Oh, you’re right, Jonas. It’s the size of the class of isomorphism classes of objects, not the size of the class of objects, that counts. Of course. (I was thinking the class of objects, which under local smallness would be the same as the size of the class of morphisms, which normally I would consider a more meaningful way to speak of “size” of a category (not considering more refined notions due variously to Baez-Dolan, Leinster, and others). So that explains why I had ${|Mor(E)|}$.) Anyway, I’ll fix it – thanks.
Finally, I think the size condition in the characterization has to be ≤κ\leq\kappa and not =κ=\kappa (“at most the size of Set\mathrm{Set}”, not “the same size as Set\mathrm{Set}”), since otherwise we exclude the initial Grothendieck topos.
Ha ha ha ha! Okay, that’s true, the terminal category, or something equivalent to it. Touché. Wouldn’t that be the only case?
Okay, that’s true, the terminal category, or something equivalent to it. Touché. Wouldn’t that be the only case?
Yes, I think so. If $\mathcal{E}$ is a Grothendieck topos which is not equivalent to $1$, then it has an object $A$ which is not initial, and then for each set $I$, all the coproduct injections into the $I$-fold coproduct of $A$ are different (by disjointness, since the intersection of two coproduct injections is $A$ if they are equal, and $0$ if they are different). Therefore $\mathrm{mor}(\mathcal{G})$ has already the size of the universe.
This depends on classical logic, but so does Street’s characterization of Grothendieck toposes (the proof assumes the existence of a well-ordering on a possibly large set of objects).
I’ve never known quite what to make of this theorem, that with lex-totality and a moderate generating set you somehow magically also get a small generating set. The fact that it uses nonconstructive arguments like large well-orderings makes it seem to me more like an accident than something we ought to take seriously as a definition of topos.
@Todd - yes, that’s roughly what I was thinking of. If Vopenka held, then we cannot talk of the large discrete category $V$ inside $Cat$, so it would be better to have a proof that didn’t use the class of sets.
@Jonas #13 - is a well-quasi-ordering (i.e. a well-founded preorder) enough?
Mike, if nothing else, the concept that lex-totality provides a viable ’notion of topos’ ought to be taken seriously and recorded somewhere in the nLab, IMO. (And obviously it’s more a ’notion of Grothendieck topos’ than just ’notion of (elementary) topos’.)
Other than that, I can understand your discomfort. Freyd has never been someone to shy away from a nonconstructive argument, it seems to me.
Oh, certainly, I don’t object to recording lex-totality elsewhere on the lab.
Regarding my question to Todd:
In fact Street raises the idea himself (page 201 in internal numbering, third page of the pdf) in Notions of topos: he mentions ’size structures’ on bicategories, for instance the bicategory of fibrations over an elementary topos. He says that in the absence of AC in B, it’s unlikely all lex-total objects in Fib(B) will arise as an internal elementary topos with generators in Fib(B).
Is “size structure” synonymous to “Yoneda structure”? Or is it meant to be more general and informal?
Regarding David’s question, I’m not sure. The main point seems to be to well-order a “moderate” covering set of objects in a way such that all its initial segments are small, and then to derive a contradiction from the assumption that none of the initial segments are generating. So in any case it’s by contradiction, I’m not sure at the moment if there is a sensible way to replace the well ordering by a quasi-well ordering.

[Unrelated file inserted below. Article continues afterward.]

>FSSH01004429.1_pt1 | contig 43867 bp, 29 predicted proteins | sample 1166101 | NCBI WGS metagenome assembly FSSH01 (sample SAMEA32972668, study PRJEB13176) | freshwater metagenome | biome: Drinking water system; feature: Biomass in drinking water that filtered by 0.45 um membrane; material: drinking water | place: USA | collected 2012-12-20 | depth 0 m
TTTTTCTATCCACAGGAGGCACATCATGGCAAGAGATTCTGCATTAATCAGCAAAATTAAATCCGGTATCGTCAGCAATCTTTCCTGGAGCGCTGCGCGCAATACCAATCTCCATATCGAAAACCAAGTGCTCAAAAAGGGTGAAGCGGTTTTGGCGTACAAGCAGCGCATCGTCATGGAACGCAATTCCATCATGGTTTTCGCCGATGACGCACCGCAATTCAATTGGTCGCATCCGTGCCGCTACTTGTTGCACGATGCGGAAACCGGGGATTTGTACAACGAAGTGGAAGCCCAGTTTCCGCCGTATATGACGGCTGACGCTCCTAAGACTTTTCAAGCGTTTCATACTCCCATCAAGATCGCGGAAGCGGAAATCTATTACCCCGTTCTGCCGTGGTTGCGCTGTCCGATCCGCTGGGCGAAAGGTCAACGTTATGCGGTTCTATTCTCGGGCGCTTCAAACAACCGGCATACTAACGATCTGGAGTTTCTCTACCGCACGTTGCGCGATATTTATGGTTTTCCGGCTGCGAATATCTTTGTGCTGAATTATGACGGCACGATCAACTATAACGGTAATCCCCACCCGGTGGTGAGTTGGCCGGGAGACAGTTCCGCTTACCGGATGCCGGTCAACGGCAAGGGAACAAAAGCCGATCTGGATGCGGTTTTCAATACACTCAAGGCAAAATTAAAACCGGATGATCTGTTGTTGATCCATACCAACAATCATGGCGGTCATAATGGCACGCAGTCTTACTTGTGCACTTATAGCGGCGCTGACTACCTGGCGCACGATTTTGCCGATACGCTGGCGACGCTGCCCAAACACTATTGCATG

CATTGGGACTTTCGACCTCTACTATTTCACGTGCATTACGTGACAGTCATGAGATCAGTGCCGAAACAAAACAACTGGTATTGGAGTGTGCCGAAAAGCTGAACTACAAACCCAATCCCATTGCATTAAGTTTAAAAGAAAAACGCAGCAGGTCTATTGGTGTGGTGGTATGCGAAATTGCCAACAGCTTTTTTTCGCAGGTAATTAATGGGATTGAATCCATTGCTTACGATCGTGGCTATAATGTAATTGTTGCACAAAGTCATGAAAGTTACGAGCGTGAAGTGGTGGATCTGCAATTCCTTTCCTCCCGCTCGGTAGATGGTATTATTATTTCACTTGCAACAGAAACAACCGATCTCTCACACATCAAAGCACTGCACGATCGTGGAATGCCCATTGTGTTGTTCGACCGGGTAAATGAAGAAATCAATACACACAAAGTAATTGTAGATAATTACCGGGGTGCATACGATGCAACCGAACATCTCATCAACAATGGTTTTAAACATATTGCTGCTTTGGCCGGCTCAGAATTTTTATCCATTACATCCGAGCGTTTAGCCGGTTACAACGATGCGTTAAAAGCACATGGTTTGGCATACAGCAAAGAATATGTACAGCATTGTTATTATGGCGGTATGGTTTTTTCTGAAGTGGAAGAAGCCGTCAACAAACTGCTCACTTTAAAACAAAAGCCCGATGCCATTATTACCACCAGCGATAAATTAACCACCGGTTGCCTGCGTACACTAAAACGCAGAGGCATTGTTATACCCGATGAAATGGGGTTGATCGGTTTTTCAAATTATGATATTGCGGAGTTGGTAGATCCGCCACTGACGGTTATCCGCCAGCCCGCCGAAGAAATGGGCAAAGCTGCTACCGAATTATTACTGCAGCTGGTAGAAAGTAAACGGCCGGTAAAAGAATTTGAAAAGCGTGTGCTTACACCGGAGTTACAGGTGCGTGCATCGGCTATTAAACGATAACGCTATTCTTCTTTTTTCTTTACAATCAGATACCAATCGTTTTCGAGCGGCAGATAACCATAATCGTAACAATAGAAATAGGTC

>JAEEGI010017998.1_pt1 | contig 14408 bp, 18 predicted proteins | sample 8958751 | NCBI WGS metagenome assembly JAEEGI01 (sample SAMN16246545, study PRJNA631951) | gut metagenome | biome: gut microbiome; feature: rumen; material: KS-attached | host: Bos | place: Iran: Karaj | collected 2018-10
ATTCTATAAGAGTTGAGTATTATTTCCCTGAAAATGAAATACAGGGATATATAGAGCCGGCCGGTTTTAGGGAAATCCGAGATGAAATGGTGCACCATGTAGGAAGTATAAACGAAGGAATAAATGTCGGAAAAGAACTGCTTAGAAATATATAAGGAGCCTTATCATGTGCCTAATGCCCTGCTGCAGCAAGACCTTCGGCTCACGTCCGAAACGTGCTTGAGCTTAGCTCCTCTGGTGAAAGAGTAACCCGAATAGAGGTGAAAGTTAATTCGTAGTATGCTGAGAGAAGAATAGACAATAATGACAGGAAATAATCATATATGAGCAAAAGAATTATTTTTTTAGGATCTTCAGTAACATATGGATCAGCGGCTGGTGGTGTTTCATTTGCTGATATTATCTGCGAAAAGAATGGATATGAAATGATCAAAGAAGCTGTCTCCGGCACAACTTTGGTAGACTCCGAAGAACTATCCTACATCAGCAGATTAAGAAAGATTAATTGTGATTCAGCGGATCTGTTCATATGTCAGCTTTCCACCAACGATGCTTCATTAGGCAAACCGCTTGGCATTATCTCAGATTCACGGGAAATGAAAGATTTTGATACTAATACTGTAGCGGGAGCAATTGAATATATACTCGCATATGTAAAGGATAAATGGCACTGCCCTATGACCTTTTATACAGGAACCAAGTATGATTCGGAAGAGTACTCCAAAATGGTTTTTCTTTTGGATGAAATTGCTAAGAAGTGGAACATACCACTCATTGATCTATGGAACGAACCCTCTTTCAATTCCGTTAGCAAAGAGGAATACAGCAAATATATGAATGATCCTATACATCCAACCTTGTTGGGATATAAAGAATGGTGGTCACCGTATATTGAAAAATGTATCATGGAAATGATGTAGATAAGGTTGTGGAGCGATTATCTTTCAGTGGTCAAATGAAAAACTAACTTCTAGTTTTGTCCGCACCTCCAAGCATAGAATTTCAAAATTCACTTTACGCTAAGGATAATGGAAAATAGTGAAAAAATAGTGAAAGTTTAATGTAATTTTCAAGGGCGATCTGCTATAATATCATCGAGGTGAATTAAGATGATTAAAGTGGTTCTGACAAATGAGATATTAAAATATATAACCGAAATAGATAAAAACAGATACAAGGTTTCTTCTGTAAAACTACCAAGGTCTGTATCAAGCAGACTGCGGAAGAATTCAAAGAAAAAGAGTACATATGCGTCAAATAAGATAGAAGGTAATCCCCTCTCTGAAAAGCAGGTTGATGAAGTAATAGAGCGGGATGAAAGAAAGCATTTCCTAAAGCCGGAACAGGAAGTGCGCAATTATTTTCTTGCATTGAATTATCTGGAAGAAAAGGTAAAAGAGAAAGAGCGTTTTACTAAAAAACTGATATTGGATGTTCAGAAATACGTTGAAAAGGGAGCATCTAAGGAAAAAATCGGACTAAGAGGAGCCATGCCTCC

One way to look at Street’s result that for me makes it less ‘scary’ is to observe that it’s parametric in an arbitrary strongly inaccessible cardinal. So in particular one can choose moderate=countable and small=finite. I’m trying to understand now what the result means in this case …
It may be worth noting that unlike Yoneda structures, other contexts for formal category such as virtual equipments can make sense without any “locally large” categories. In particular, there is a virtual equipment whose objects are locally small and moderate (or small) categories. If “lex-totality” could be interpreted in that context, therefore, the size assumption would be automatic.
Jonas
as far as I can tell, from Street’s “Cosmoi…” paper, a size structure on a (1-)category is an internal full subcategory, hence I guess a universe in the case of a topos. The 2-category $Cat(C)$, for $C$ cartesian closed, then gets a Yoneda structure. I guess the comment about $Fib(B)$ must be referring to a Yoneda structure. He then writes
Indeed, this structure arises from a fibrational cosmos (= “cosmos” in the sense of Street [28]).
where [28] is “Elementary cosmoi” in Springer LNM, which I’d have to dig out. I think you’re right about it being informal, but we can probably pin it down in this case.
@Mike
I guess you mean for arrows to be profunctors? Then instead of an adjoint to the Yoneda embedding, we want [something] relating to $Hom:C\times C^{op} \to Set$?
A (virtual) equipment has two kinds of morphism, the functors and the profunctors. As remarked at total category, totality is equivalent to saying that the colimit of $Id_C$ weighted by any $W:C^{op}\to Set$ exists, and this can be phrased as soon as you have functors and profunctors without needing the presheaf category. I’m not as sure about how to add lexness, though.
Yes, I meant the ’weaker’ arrows. As to lexness, hm….
@David: Thanks, the “Cosmoi” paper is the reference that I was looking for!
I missed this discussion the first time around; I want to address the original topic, but it's drifted a bit, so I'll put my remarks at Grothendieck toposes in weak foundations.
Just to highlight (maybe to myself…) that this old entry fails to introduce or explain its subject and overlaps with category of sheaves.
I have now at least added the missing pointer
sheaf toposes are equivalently the left exact reflective subcategories of presheaf toposes
to the very first claim in the entry.
But the $n$Lab is looking for someone energetic about writing a readable page about Grothendieck toposes.
Add a section for examples and (toposes that are nevertheless) non-examples.
Most of the substance of this, and some of the text, is from Leinster2010.